Nothing said Christmas like Mom stocking up on Rice Krispies , crunchy peanut butter, and chocolate chips. While I was sprawled out on the floor with paper and crayon, Mom would be in the kitchen, mixing peanut butter with margarine and powdered sugar, then folding in the cereal with a wooden spoon. Next, she’d dab teaspoonfuls of the mixture and roll them into firm, small balls.
By the time she had finished, the counter was full of delicious Rice Krispie-infused peanut butter balls that were then dipped into melted chocolate and placed on wax paper to harden. Though most of the sweets would be frozen and shipped to great aunts and uncles in Florida, some were set aside for our own family Christmas. And Mom would offer at least one, maybe two, to my brother and me to eat right away. We’d bite into them before the chocolate had even set, peanut butter oozing out the sides and smearing our fingers.
1 1/2 sticks butter, melted
1 box powdered sugar, or about 3 1/2 cups
2 cups crunchy peanut butter
3 cups Rice Krispies
Mix with hands, roll into small balls (about 75) and lay on wax paper.
4 ounces Hershey Bar
6 ounces semi-sweet morsels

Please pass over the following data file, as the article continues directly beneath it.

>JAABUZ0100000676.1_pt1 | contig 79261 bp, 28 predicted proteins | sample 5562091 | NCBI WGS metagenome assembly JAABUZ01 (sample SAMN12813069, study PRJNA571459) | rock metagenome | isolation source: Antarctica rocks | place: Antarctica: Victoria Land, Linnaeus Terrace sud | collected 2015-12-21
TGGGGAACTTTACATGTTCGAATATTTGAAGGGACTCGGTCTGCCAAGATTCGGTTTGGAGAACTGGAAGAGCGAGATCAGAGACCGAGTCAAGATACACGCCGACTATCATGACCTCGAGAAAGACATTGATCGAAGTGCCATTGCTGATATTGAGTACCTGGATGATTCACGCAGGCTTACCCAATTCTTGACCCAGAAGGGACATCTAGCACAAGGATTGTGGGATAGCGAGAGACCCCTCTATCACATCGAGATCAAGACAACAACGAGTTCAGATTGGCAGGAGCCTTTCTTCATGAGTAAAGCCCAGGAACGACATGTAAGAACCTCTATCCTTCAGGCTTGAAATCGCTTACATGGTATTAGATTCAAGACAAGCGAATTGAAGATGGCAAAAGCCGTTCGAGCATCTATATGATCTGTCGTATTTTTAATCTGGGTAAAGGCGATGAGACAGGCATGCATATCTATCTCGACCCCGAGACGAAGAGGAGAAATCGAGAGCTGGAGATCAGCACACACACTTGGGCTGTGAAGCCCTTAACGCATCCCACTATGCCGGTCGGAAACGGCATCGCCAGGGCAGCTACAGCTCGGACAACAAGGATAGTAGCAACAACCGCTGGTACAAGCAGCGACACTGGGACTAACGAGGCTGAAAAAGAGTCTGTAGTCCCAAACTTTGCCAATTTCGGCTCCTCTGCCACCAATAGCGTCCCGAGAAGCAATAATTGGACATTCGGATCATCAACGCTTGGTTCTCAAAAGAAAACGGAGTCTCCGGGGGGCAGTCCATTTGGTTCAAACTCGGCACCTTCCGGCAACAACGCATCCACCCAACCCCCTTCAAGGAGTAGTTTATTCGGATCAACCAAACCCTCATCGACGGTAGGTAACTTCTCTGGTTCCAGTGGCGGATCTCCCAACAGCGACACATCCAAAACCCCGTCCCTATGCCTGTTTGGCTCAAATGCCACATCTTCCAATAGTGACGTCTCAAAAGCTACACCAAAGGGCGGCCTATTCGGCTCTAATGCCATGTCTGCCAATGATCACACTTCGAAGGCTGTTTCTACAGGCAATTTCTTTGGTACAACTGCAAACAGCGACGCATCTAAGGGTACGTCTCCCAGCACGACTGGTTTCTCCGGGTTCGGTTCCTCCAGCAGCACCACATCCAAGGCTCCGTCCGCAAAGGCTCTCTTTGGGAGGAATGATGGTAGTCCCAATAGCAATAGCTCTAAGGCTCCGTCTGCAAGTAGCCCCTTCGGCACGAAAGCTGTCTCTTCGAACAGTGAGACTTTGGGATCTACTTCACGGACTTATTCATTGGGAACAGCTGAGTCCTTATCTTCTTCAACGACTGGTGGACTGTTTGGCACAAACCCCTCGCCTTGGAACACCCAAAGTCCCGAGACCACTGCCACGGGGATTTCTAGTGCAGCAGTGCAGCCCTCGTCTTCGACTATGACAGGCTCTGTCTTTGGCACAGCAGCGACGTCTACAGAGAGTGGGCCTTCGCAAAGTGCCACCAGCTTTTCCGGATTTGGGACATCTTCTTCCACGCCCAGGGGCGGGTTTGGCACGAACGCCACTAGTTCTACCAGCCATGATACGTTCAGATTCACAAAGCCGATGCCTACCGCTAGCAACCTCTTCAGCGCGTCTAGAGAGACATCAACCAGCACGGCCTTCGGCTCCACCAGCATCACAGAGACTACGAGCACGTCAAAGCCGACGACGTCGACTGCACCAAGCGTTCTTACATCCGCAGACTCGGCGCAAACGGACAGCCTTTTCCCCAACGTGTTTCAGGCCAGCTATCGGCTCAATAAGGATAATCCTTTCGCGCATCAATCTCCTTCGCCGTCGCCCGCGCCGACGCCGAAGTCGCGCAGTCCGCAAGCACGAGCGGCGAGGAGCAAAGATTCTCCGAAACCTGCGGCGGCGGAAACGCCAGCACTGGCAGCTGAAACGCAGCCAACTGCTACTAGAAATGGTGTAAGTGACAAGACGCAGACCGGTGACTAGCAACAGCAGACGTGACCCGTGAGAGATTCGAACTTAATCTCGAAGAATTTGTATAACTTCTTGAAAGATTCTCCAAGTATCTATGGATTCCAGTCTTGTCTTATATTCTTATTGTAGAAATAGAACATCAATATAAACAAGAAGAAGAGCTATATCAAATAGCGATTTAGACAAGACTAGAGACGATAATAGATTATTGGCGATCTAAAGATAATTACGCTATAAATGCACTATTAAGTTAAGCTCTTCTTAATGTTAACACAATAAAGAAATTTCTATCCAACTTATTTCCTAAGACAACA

1/2 stick paraffin
Melt over hot water. Dip balls in chocolate mixture. Drain on wax paper.
When I left home after college, Mom gave me a handwritten copy of the recipe, an heirloom passed from one generation to the next. But it wasn’t until after marrying late in life that I took up the mantle of our family secret. In fact, after years of trying to negotiate two sets of customs for our blended family, the weekly Advent candles, the Christmas Eve eggnog, and the freshly cut Christmas tree have struggled to endure. But all three stepsons and my husband look forward to a fresh batch of peanut butter balls, especially if they can pop one in their mouth before the chocolate sets.
My peanut butter balls are not rolled as small, not dipped as tidily, and certainly not made as voluminously as Mom’s. Then again, like most family traditions, peanut butter balls have taken on a nostalgia that makes the memory of them almost better than the real thing … almost.
A couple of years ago, when it was time to make the peanut butter balls again, I couldn’t find the handwritten recipe card. With a quick internet search, I landed on the Kellogg’s website where I found a recipe, the exact recipe, of my family’s peanut butter balls. A few minutes passed before the realization settled over me: This was no family secret. Apparently, it was just a recipe from the back of a cereal box Mom had made her own.
Now, with each batch of peanut butter balls I make, I feel the connection between present and past—the real past that nostalgia hasn’t clouded. And each time the boys pop a peanut butter ball into their mouth, I can’t help but feel the same satisfaction my mom must have felt in making the confection for us each Christmas. Old traditions are good, but so is making up new ones with whatever we find that sticks.